Legislative Update from NCSHA Conference


In previous Housing Plus blog posts we’ve discussed various tax credit proposals that have been released since the beginning of the year, which include the comprehensive tax reform proposal from House Ways and Means Committee Chairman Dave Camp (R-MI), the Expiring Provisions Improvement Reform and Efficiency (EXPIRE) Act, which would temporarily extend more than 50 expired or expiring tax provisions, and the proposals included in the Obama administration’s fiscal year 2015 budget. Tax reform has been a popular topic of conversation in tax credit circles all year, and it was the subject of the Legislative Update panel at last week’s National Council of State Housing Agencies (NCSHA) Housing Credit Connect conference in Chicago. The panel was facilitated by Garth Rieman of the NCSHA and included members of the LIHTC industry.

One of the interesting parts of the panel discussion was an attempt to quantify the potential impact of some of the proposals. The panel estimated that the loss of the temporary 9% minimum credit rate alone (the July 2014 rate is 7.56%) would reduce a typical project’s sources and uses budget by about 10-20%. Further, the aggregate effect of the proposals set forth in Chairman Camp’s discussion draft (which, among other reforms, extends depreciation periods and repeals the 130% eligible basis boost) could result in a loss of up to $1 billion dollars in annual investor equity to finance affordable rental housing, and about 33,000-50,000 affordable housing units a year. Broadly, these numbers suggest: (1) a decrease in the overall number of LIHTC projects (particularly if the ability to finance such projects with private activity bonds is repealed), and (2) a deterioration in the quality of LIHTC units due to reduced project budgets.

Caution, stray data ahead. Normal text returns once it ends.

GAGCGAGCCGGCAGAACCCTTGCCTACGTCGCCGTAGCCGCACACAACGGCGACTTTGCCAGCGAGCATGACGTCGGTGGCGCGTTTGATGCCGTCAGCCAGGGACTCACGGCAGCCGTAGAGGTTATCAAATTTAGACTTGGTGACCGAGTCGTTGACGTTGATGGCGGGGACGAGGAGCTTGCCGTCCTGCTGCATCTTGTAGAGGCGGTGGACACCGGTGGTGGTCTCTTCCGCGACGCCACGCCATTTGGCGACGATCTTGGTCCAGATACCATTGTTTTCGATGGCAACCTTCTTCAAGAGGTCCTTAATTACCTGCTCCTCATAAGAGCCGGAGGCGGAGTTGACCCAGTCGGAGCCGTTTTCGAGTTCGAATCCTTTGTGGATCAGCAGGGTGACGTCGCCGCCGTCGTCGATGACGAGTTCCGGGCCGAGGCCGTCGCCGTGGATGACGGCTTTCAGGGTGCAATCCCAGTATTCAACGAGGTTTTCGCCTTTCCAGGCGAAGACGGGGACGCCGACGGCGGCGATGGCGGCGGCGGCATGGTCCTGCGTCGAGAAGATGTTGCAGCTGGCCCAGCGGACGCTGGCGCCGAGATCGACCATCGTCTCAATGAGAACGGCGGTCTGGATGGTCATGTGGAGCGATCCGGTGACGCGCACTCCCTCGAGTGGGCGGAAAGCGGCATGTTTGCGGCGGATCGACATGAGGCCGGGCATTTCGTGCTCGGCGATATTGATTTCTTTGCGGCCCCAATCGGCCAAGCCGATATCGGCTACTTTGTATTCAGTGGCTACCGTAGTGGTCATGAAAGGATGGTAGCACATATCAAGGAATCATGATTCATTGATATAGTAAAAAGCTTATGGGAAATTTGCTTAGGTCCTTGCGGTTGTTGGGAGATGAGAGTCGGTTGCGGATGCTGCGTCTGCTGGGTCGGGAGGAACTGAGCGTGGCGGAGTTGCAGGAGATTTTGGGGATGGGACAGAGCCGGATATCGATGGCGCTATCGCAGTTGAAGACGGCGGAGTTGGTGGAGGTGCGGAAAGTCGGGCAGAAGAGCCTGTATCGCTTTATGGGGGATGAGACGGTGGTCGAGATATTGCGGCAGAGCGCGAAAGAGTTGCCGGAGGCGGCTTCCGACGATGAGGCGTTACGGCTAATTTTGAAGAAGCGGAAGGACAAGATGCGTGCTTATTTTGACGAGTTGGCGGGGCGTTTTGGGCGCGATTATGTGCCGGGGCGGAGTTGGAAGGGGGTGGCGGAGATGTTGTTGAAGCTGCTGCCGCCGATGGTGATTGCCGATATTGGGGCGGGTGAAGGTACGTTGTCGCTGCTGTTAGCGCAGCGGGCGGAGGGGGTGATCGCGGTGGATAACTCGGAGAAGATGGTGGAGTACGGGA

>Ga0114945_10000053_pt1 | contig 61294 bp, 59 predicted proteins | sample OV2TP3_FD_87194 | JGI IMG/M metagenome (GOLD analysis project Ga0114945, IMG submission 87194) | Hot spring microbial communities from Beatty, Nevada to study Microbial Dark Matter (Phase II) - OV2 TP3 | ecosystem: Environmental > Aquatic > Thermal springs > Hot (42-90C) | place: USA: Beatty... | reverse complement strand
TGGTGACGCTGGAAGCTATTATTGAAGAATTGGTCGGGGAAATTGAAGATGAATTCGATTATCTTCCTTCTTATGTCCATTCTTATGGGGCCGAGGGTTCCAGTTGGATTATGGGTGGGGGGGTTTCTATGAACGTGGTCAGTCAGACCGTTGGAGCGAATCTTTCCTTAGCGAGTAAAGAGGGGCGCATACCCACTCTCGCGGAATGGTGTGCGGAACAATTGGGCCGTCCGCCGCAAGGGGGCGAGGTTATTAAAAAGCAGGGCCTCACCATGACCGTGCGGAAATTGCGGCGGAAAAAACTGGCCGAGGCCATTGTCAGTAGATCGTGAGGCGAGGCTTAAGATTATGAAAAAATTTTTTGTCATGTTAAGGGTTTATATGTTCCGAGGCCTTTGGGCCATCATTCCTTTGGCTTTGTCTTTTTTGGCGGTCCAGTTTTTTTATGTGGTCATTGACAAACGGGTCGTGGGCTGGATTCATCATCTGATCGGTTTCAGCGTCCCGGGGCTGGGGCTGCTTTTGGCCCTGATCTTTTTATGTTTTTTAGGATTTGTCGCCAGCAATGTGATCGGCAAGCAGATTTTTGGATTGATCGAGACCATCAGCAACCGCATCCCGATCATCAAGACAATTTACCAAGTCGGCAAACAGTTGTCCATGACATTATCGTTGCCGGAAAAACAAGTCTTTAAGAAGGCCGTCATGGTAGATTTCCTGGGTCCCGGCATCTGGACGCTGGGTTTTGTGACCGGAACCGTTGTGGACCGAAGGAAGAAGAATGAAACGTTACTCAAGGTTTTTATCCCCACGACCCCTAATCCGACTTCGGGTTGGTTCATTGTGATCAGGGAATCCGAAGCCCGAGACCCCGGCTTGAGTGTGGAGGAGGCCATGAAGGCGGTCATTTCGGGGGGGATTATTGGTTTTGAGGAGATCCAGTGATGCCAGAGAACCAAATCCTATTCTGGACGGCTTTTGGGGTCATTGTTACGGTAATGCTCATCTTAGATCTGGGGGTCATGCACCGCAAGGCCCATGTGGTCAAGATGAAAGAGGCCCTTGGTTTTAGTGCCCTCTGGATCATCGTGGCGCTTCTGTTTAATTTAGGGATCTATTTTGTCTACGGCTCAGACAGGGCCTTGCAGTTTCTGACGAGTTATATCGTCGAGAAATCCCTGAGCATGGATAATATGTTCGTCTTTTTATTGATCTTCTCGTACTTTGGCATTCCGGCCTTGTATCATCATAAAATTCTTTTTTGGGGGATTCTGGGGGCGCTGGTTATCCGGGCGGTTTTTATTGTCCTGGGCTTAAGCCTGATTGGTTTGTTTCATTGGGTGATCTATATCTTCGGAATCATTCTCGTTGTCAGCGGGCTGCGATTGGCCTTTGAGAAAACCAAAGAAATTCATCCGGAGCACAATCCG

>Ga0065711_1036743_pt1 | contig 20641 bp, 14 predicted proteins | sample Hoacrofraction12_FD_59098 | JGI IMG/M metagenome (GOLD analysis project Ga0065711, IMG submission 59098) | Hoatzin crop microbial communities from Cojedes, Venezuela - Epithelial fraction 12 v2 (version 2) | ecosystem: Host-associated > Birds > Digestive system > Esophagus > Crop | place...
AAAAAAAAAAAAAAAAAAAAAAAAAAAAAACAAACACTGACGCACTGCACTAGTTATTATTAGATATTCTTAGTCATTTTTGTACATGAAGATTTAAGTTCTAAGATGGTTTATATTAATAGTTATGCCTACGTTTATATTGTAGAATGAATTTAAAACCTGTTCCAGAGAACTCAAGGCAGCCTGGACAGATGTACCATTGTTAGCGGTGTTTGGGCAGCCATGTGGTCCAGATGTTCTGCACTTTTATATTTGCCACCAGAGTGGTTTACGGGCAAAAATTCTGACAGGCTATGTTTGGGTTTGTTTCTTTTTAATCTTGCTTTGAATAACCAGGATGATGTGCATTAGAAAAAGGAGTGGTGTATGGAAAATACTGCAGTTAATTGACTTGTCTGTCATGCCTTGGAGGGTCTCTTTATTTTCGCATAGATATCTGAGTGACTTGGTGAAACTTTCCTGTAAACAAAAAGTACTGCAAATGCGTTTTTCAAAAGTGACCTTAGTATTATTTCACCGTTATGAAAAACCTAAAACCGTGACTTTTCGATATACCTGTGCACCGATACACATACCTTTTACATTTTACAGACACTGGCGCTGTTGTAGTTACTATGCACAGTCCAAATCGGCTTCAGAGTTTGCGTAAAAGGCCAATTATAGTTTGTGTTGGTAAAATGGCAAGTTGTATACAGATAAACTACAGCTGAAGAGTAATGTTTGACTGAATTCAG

The panel suggested that the best way to avoid reforms that would be adverse to the affordable housing community is to start educating members of Congress about the importance of affordable rental housing and the viability of the LIHTC program as a means to attract private investment. An effective way to do that may be to invite members of Congress and their staff to ribbon-cutting ceremonies, so that they can talk to residents and observe the impact of the LIHTC program first-hand.

The panel concluded that comprehensive tax reform was unlikely this year, but noted that we may see some legislation after the midterm election, most likely in the form of an extenders package. We’ll be sure to update our readers in future blog posts as reform packages advance through Congress.  In the meantime, it may be worthwhile reaching out to your Congressional delegation to highlight LIHTC projects that make a difference in the community.


DISCLAIMER: Because of the generality of this update, the information provided herein may not be applicable in all situations and should not be acted upon without specific legal advice based on particular situations.

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